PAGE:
One thing that I need to stress is definitely having a conversation with all teens regarding consent. Wehave to be honest with ourselves. Our children aren’t always going to be perfect angels, however, they should know what is acceptable when it comes to how they treat others. Consent is ALWAYS needed, regardless of the situation. We need to let go of this victim blaming mentality and really place more importance on teaching our children how to be respectful of others.
3. This is an opportunity for teens to see that their actions have consequences. Not to offend any teens that may be reading this…but this is a very “self-centered” period for you. For you, high school is a defining period...and technically it is. This is when you start to have more independence, more self-awareness and you begin to develop more of your personality and identity. I get it…I was once a teenager. However, there are so many things ahead of you, so not everything is essential…but what is essential is to know that what you do today can impact someone else for the rest of their life.
Granted not EVERYTHING you do is under a microscope. If you choose to order guacamole at Chiptole…I doubt it will be that significant. So I don’t want you to walk on eggshells, but I would like you to have some more self-awareness. Take the time to think about how your tweet or comment may affect someone else. Take the time to think about how your decision to spread a rumor may affect someone else, even if you aren’t the one to start it. While these things may seem “small” to you, they can have a bigger impact on someone else.
Let us think about a situation where you may have done something really small and while it wasn't that big of a deal, you feel that it will still get you in trouble if you decide to tell an adult. For example: maybe you don’t want to call the cops if you knock over a stop sign (you have to have seen the series to understand that) because your parents might get upset if they find out…think about the bigger impact. Would you rather get in trouble or would you rather be responsible for someone being seriously injured? Which seems worse? Honestly?
Now, I get strict parents. My mother was in the military and I was never allowed outside the house when the street lights came on, but I am 100% confident that my mother would prefer that I do the right thing and tell the truth vs. being responsible for something of that magnitude. If you are a parent reading this, I would hope you have that same understanding. If you do, then tell your kids. Don’t assume that they know, because they probably don’t.
If you are a parent that would get upset regardless, then it is important to think about the tone you may be setting for your child. If you aren’t a safe person to go to, at least make sure that they have someone they can go to.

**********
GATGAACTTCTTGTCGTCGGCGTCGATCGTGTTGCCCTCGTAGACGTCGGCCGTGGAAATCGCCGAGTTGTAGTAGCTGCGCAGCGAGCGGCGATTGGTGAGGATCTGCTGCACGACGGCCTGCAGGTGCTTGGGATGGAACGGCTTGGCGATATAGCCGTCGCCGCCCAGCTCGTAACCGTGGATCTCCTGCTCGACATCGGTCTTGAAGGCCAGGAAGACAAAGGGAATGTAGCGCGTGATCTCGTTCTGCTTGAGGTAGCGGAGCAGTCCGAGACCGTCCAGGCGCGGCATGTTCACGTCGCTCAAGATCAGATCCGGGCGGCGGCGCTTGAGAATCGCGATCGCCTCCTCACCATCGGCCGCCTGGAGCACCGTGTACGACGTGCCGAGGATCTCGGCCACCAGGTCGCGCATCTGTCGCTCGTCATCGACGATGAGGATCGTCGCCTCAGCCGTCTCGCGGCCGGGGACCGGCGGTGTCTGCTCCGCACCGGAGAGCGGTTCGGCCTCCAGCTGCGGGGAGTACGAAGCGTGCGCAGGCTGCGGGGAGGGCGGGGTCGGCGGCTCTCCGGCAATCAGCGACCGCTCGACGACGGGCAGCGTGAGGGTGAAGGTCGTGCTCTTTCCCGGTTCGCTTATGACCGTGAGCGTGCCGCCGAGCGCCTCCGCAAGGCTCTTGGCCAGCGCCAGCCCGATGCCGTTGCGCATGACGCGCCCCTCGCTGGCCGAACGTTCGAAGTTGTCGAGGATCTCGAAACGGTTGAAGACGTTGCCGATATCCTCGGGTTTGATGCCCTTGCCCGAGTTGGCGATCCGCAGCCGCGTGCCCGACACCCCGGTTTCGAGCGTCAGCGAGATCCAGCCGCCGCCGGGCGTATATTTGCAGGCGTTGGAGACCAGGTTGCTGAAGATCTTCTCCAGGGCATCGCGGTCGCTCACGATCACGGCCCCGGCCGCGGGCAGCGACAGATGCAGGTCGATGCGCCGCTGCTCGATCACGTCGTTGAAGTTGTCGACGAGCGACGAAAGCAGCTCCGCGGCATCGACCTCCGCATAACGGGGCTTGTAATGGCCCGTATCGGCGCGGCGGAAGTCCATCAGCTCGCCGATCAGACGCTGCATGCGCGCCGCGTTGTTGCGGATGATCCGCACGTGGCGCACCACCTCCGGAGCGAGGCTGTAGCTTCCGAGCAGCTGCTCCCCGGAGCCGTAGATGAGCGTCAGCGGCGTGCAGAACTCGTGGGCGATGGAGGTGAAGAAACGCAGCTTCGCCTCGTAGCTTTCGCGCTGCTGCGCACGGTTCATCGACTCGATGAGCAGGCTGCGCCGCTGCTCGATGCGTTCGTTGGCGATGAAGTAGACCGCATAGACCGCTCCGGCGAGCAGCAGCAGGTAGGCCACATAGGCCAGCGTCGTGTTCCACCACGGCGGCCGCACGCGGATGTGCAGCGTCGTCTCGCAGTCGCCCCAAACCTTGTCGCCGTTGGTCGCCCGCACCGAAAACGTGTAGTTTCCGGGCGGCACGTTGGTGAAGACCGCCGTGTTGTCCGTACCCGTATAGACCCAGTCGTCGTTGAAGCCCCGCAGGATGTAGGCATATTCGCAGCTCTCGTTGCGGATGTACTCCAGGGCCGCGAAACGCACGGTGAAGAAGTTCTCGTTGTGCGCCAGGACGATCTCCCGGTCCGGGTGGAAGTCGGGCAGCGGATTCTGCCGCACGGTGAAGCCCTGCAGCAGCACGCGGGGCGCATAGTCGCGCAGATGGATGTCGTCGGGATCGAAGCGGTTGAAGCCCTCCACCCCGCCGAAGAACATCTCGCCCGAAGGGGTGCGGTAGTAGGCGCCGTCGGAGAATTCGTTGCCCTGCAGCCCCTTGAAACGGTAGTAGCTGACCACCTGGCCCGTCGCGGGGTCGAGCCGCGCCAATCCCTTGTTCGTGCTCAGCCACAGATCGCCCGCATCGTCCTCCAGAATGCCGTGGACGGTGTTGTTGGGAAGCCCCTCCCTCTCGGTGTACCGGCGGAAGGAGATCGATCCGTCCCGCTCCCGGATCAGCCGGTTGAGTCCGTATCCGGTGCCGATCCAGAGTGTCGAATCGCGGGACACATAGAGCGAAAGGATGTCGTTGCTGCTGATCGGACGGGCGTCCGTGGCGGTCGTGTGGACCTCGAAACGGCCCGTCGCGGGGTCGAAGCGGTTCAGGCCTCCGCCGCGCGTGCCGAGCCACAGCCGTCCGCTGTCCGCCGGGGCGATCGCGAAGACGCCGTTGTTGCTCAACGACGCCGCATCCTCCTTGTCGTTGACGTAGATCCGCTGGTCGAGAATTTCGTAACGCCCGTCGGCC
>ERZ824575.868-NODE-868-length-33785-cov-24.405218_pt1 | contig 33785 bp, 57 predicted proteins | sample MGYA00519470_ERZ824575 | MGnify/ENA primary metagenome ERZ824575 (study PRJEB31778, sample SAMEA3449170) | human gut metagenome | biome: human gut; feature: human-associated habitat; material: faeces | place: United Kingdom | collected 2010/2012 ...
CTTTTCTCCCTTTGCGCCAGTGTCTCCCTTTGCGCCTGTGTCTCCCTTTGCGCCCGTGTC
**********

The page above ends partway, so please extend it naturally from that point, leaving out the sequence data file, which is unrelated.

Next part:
4. It gives adults a chance to see that they too can do better. We are adults, we aren’t perfect. While we may “think” we know what is going on with our children, we may not have the full story. Granted, we are the “authority” figure and we want to make sure that we aren’t taken advantage of, but there is a way to create balance. We can still ensure that rules are being followed, but also create a safe space for our children to feel comfortable and open.
If they still don’t open up, offer to find someone that they would feel comfortable speaking to. It doesn’t have to be a professional, it could be a family member or trusted friend. Let them know that they have options and you will be happy to help them in whatever capacity you can. But don’t push…we have to understand that sometimes are kids may not want to tell us (parents) what is going on, don’t try to take it personally. Try to empathize and help in other ways.
Other points for us (adults) to learn is how to address topics that may make us uncomfortable. Hannah’s guidance counselor had such a big opportunity to help, but simply was unaware of how to handle it. We need to educate ourselves on how to understand and be empathetic with our children, without placing judgments, guilt, blame, etc.
Now, I don’t know the legal standings in the state that Hannah lives in, however, in the State of Florida…guidance counselors are mandated reporters…meaning that they are required to contact the authorities or parents to ensure that the safety of the children. One things that should have been in place is a safety plan for Hannah. This is something that I recommend that parents be aware of as well. A safety plan is a plan of action that is to be put in place if an individual may harm themselves. In Hannah’s case, or at least what she presented to her guidance counselor, a phone call to her parents and a deeper conversation should have taken place.
Her guidance counselor REALLY dropped the ball because it was such a deep cry for help that was missed. His response to her, essentially reporting her rape, is so tragic. What makes it more tragic is that this line of questioning is not uncommon to rape survivors. We need to change the language, dynamic and overall understanding of how to handle these situations. As a society, we can’t place blame on those who go through these experiences by stating that they in some way deserved it or were asking for it. What type of message are we sending to the growing generation? There is no reason to EVER take advantage of anyone in that capacity. As adults, we need to ensure that we are not perpetuating this cycle of victim blaming, otherwise we are not setting a good example.
I can continue to give more examples as to why I think this series is needed today, but I want to leave you with just these few reasons. Let us do better. Let us not shy away from topics that scare us. Let us not assume that we know what is going on. Let us create a more comfortable space for others to speak up, without judgment or blame. Let us change the dynamics so that no one has any reason to make a decision so tragic.